Measuring Perceptions v. Measuring Facts

The push to develop a “stronger position” on electronic collars apparently came together at the CCPDT’s May Board meeting, spurring the creation of a task force chaired by Vice President Shawn Smith and announced in the July 1st issue of CCPDT’s newsletter.

One might ask how an uncontrolled, anonymous survey will effect the policies of an organization nominally committed to science-based practices.

Or why more legitimate steps to gather information about current electronic collar equipment and training practices are not being taken.

Of course, the CCPDT is not merely soliciting random anonymous opinions. They are also looking at science, including all available literature on electronic collar training.

And that would be entirely sufficient if the goal of the task force were to determine whether graduate students should be allowed to use electronic training collars in pursuit of their behavior science degrees.

But that’s not the question under consideration.

It’s whether certified professional trainers should be allowed to use them, which would seem to call for an investigation of how certified professional trainers do use them (or at least might, if they weren’t continually discouraged from educating themselves beyond the most politically correct tools and quadrants).

Why has there been no call for case studies over the several months since it was decided that the CCPDT should “develop a stronger position” on electronic collars?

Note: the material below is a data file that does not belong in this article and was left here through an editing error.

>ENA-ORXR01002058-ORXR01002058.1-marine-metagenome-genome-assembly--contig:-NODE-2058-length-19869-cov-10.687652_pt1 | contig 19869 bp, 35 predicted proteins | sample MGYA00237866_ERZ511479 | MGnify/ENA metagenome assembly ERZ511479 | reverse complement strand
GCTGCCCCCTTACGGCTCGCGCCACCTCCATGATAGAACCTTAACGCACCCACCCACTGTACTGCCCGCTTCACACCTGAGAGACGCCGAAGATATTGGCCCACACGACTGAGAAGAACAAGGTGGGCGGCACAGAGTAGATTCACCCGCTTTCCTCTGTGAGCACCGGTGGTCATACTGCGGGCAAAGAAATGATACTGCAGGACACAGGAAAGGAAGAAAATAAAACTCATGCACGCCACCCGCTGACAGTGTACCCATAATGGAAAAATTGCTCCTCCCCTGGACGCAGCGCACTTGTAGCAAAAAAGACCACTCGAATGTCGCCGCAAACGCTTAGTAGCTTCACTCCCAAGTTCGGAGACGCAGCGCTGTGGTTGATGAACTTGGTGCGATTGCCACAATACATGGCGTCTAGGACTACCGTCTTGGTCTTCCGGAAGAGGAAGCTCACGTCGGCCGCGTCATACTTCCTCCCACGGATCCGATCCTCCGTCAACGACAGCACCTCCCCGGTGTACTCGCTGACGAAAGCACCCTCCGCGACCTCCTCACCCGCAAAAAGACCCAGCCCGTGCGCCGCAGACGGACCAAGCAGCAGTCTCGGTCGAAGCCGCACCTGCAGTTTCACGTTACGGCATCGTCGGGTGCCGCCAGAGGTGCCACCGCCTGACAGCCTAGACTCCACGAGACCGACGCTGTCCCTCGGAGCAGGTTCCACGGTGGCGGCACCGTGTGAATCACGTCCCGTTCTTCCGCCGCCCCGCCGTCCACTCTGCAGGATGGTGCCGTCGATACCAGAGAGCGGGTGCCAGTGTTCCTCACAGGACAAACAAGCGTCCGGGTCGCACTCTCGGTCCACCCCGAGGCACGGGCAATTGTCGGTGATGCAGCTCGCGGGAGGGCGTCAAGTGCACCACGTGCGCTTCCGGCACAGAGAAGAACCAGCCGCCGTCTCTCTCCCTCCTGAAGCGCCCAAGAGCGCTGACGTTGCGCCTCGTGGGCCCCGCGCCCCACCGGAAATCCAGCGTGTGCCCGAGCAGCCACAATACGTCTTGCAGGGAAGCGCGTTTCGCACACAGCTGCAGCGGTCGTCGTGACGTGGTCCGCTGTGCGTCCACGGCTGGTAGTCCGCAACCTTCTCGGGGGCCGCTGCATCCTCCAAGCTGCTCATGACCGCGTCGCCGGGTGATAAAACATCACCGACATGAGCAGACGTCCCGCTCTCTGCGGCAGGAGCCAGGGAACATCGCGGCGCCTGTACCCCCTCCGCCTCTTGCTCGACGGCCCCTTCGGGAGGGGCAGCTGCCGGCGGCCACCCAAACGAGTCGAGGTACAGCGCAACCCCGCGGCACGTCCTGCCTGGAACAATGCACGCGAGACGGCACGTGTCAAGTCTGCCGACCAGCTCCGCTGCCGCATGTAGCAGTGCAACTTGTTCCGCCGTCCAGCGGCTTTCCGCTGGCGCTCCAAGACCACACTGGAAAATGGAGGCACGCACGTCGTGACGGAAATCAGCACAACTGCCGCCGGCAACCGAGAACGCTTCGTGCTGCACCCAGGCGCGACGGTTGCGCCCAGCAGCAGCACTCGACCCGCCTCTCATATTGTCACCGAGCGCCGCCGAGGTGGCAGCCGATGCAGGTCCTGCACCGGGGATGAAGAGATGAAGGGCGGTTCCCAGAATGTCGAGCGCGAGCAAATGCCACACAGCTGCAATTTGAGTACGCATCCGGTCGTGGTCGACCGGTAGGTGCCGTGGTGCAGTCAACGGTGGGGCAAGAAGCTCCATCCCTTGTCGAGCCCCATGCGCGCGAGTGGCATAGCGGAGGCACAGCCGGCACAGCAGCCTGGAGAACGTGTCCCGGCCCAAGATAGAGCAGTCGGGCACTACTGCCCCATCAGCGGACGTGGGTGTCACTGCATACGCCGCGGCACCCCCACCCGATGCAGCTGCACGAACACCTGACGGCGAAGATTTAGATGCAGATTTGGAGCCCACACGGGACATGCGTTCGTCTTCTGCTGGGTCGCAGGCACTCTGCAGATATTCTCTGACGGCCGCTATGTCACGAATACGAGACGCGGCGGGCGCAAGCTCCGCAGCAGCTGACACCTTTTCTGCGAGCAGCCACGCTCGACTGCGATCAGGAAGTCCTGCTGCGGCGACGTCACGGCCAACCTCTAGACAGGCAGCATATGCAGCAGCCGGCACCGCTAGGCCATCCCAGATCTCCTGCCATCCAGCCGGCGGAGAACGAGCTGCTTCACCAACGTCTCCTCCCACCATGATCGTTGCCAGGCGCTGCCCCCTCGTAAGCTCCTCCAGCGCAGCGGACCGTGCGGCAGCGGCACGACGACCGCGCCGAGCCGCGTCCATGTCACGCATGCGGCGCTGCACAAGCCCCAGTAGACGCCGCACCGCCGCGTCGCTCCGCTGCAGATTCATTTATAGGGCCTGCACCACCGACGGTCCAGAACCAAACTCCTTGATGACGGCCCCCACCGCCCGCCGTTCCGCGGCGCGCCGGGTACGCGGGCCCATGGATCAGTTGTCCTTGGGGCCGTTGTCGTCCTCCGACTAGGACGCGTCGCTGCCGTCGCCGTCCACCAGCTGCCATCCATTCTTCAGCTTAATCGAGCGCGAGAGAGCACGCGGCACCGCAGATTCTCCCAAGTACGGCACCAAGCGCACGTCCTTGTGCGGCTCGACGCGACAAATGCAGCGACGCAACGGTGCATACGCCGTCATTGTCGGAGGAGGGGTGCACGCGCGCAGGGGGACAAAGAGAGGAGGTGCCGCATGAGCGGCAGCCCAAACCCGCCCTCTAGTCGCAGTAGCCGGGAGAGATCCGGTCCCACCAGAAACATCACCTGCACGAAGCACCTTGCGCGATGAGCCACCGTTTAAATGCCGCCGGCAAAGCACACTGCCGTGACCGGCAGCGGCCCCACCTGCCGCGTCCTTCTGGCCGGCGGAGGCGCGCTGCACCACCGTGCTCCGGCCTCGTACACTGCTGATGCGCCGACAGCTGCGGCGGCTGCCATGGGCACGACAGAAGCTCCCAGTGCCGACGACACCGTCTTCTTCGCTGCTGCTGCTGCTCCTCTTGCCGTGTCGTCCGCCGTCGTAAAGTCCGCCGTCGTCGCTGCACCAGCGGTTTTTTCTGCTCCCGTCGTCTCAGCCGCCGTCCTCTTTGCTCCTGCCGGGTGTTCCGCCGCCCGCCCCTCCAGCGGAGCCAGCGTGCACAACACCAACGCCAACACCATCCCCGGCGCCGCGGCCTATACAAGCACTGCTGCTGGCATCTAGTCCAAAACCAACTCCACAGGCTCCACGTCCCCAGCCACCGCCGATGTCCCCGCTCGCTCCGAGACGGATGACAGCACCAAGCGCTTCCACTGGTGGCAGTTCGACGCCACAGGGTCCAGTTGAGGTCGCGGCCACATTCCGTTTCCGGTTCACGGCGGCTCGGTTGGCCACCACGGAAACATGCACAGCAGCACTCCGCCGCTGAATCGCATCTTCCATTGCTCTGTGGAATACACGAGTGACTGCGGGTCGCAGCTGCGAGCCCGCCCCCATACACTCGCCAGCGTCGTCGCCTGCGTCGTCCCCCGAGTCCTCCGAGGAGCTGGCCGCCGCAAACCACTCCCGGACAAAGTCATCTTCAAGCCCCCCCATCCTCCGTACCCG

If the goal is to assess whether, or under what circumstances, pro trainers are using these tools humanely and effectively, you need to examine their methods and results, not just those of a tiny handful of graduate students.

Like it or not, the entire known body of scientific literature on electronic collar training is meager in volume, myopic in scope, and mainly outdated. In addition, most studies have inarguable (and widely acknowledged) methodological weaknesses.

Science begins with observation, not opinion polls. If the CCPDT intends its policies to have any weight or legitimacy beyond that faction of trainers who want electronic collars banned no matter what, it needs to make a good-faith effort to collect relevant information on current electronic collar protocols and practices.

Instead, we see the CCPDT focusing its energies on measuring perceptions.

So, in the context of developing a stronger position on electronic collars, does ”stronger” mean better informed or simply more radical?

Take the survey and decide for yourself.

NOTE: The below survey is intended exclusively for dog training and behavior professionals. If you do not work professionally with dogs, either as a trainer or behavior consultant, please do not take the survey.

https://www.surveymonkey.com/s/CCPDT_ETC_Survey

© Ruth Crisler and Spot Check, 2013.

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When Worlds Collide
A CLICKER??

 

Not making this up. It’s a remote electronic collar with a clicker built in.

It’s the latest addition to Dogtra’s iQ Pet line, which includes the iQ Remote Trainer and the iQ No Bark collar.

iQ CliQ

Madness, I know. Or is it?

I’m in favor of anything that breaks down barriers between nominally opposing methodologies, and like the idea of giving pet owners a tool with which to lay a positive foundation before beginning remote collar work.